First, according to the conclusion formulated in philosophy, there is the overproduction of scientific information and so it cannot be mastered in the field of education. Consequently, as it quickly becomes out of date, it can’t but be fruitless in social spheres (Burdiew, 1997).
On the other hand, the traditional interpretation of communication as a linear process just constitutes the transmission of information data from an addresser to the addressee and the understanding of this message as simply converting of the coded message into intelligible language. At present the goal of succeeding in conveying information is changed for its
This approach appears to be actual and productive, for it is conditioned upon the nature of speech and thinking depending on the main ontological category of dialogicality. We can’t but agree with some scientists who consider the XXI century to be “the age of communication”, in which “the emphasis switches over from a speaking person to “homo communicans” as the main individual of communication” (Kulikova, 2018).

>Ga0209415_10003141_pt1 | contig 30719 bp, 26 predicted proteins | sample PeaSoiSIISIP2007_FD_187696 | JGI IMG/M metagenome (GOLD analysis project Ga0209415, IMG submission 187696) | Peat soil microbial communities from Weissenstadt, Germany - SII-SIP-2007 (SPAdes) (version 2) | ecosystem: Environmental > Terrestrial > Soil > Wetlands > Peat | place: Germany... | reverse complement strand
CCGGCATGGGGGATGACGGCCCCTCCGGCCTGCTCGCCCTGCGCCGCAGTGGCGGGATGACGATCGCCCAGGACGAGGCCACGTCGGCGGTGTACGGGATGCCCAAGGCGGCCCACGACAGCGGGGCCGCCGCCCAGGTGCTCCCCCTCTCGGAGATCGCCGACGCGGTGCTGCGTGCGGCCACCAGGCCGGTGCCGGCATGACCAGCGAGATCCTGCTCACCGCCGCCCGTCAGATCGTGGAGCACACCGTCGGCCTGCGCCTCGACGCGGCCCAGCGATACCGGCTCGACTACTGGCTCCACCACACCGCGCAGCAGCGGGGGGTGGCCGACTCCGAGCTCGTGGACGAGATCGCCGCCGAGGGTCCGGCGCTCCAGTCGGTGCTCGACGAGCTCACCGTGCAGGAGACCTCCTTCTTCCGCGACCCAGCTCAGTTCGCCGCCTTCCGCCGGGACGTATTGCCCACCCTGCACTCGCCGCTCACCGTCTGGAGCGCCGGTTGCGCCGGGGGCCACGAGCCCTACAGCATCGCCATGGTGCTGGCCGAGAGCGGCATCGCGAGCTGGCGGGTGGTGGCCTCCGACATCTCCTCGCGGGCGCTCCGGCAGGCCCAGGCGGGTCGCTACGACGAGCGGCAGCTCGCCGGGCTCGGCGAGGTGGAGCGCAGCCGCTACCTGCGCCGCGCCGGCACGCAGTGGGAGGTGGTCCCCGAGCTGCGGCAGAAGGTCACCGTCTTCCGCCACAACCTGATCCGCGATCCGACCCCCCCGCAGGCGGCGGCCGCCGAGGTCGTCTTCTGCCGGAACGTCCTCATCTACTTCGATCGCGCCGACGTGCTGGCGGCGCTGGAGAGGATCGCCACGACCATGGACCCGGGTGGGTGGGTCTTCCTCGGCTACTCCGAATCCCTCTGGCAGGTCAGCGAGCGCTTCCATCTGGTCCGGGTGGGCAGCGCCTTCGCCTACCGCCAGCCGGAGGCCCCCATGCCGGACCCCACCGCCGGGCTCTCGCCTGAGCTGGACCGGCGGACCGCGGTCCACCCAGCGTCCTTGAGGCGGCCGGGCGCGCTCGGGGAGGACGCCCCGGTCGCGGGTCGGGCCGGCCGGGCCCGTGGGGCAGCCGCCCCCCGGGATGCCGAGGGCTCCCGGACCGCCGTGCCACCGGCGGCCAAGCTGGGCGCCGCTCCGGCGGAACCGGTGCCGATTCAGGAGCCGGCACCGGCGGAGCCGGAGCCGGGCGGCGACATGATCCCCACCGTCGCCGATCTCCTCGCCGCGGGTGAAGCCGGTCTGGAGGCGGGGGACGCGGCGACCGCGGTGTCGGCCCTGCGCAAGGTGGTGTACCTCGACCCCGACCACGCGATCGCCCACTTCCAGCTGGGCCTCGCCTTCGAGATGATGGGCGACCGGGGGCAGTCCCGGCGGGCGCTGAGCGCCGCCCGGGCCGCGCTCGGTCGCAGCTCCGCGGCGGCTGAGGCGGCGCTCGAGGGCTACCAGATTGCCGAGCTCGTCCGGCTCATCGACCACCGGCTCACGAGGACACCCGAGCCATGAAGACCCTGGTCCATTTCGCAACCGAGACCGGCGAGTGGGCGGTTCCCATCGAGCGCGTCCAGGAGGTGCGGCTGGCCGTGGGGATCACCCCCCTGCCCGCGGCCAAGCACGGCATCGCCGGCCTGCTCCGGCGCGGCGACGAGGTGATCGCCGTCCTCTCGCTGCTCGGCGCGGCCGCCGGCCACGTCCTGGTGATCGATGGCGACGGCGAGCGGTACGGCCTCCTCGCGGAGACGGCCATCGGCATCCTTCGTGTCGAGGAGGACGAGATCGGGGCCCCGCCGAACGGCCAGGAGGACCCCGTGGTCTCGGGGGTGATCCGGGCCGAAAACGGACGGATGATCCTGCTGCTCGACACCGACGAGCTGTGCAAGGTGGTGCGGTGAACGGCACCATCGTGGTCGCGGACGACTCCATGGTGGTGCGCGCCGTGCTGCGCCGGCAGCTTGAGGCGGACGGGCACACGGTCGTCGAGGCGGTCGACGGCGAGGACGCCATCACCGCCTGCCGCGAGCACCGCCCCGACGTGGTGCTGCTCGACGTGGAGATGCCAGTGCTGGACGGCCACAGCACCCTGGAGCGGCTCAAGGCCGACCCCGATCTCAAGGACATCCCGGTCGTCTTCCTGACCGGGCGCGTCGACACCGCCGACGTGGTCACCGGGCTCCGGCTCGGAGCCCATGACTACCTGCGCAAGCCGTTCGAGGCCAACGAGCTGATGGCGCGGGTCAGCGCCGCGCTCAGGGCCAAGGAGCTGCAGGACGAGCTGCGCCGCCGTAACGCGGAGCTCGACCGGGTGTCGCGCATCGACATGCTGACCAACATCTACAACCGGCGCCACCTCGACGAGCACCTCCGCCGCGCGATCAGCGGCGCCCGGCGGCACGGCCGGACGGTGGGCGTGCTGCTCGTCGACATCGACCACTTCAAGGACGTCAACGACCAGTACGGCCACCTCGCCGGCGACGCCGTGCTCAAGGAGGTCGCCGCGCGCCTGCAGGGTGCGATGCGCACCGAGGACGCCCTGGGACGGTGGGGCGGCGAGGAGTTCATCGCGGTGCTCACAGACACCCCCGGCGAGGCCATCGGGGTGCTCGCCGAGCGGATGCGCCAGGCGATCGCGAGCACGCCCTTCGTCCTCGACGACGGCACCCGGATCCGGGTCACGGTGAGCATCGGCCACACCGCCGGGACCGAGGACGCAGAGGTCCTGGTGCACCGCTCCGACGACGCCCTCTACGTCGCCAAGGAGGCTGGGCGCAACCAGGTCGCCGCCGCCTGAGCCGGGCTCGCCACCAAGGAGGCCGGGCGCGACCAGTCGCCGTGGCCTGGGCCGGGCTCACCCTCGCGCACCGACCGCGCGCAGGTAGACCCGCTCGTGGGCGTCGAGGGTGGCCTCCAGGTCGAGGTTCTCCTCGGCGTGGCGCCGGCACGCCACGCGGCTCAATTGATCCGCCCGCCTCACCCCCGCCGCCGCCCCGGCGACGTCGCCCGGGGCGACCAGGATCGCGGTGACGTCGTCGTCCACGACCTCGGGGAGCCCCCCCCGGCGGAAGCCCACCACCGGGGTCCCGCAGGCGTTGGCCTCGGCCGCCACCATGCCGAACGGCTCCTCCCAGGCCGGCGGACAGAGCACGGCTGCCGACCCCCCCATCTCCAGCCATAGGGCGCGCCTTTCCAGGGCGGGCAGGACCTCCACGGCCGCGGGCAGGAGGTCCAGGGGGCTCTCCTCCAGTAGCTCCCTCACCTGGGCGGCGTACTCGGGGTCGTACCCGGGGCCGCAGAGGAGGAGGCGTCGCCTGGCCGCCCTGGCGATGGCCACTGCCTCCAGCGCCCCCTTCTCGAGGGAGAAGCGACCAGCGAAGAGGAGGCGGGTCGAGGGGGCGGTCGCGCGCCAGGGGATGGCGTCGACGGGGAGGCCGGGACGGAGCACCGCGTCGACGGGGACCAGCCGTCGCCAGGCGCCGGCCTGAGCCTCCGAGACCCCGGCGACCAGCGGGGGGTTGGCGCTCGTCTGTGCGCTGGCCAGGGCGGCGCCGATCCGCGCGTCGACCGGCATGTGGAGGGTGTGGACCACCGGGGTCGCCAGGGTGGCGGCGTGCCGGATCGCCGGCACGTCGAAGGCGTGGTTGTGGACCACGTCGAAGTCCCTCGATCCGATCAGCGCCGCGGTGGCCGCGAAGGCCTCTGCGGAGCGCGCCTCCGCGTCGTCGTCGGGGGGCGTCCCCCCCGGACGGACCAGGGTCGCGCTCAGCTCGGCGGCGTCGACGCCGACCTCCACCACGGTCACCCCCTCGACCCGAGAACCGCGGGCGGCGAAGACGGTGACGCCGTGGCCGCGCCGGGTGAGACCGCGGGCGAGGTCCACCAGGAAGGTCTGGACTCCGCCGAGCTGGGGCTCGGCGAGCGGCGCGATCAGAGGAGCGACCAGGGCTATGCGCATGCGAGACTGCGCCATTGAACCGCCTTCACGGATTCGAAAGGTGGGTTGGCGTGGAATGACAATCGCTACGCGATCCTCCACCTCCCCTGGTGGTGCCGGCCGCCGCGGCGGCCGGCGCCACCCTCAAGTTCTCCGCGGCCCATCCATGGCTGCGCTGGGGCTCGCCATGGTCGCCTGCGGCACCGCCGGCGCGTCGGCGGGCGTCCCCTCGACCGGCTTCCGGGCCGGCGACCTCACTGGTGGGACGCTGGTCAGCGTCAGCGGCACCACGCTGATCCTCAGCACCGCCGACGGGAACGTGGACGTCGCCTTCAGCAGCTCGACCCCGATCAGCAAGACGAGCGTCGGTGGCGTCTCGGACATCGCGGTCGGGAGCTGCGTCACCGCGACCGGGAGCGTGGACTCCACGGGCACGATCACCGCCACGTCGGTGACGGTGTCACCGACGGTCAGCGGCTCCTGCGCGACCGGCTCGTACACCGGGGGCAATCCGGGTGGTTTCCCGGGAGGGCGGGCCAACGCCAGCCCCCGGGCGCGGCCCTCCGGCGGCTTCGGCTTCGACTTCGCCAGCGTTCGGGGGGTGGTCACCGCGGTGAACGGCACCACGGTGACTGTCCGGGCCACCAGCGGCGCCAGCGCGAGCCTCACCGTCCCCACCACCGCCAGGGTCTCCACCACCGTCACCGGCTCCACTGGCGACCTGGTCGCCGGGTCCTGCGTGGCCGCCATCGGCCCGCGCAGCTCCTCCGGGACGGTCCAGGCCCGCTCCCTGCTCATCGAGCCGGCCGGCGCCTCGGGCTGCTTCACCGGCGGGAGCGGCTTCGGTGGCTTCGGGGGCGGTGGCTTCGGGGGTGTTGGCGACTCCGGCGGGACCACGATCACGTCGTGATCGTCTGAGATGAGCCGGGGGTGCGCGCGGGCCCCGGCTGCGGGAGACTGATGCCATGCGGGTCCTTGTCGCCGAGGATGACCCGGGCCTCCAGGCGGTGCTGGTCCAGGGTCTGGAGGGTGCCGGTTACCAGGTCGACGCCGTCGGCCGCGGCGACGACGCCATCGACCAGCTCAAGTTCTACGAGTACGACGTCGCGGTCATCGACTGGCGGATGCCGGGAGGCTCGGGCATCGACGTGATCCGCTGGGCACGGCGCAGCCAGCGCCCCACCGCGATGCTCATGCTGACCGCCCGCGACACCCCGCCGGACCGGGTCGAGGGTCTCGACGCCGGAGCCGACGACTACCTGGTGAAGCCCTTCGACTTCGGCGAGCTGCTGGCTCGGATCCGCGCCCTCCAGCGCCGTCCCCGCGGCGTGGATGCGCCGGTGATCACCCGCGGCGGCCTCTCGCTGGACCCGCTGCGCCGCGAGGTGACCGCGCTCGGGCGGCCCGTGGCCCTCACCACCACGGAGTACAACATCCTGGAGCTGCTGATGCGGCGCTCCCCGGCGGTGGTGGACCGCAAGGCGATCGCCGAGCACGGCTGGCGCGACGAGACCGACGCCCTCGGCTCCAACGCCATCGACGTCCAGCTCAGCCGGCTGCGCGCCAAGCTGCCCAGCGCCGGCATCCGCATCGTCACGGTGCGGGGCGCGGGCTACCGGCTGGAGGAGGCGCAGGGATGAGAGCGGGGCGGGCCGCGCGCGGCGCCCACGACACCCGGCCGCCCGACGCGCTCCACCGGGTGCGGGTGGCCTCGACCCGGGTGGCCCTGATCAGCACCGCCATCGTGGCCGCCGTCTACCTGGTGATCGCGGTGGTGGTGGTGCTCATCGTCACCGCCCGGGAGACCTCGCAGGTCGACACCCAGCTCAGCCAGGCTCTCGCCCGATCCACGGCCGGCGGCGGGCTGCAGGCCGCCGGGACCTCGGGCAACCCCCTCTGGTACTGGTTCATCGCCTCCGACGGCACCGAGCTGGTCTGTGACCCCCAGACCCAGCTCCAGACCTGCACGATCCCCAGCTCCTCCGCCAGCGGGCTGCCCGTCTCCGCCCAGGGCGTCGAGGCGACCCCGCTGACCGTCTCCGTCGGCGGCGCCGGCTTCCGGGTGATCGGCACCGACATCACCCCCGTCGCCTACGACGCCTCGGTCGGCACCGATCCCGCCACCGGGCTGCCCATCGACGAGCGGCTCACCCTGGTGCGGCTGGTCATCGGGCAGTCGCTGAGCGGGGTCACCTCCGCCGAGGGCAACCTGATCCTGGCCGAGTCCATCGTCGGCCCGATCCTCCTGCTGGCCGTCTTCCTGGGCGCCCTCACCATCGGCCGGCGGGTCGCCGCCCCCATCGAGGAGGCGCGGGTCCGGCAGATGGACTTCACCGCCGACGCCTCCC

Succeeding to the new educational paradigm resulted in a number of issues concerning teaching techniques and the informational component of the educational materials. The former trend which was characterized by the description and narration of the texts by the students, and informing students with different data by the teacher has been replaced with the increasing number of references to the other studies, with the analysis and comprehension of them, so that a student had to answer the questions “why?”, “what for?” etc. in the comparison with the questions “what?”, “where?”. The latter demanded developing the “mechanical memory”, which would permit students to learn things so as to be able to recall them, and the teachers – to control the work, whereas the former questions imply the challenges connected with abstract thinking and logic memory development.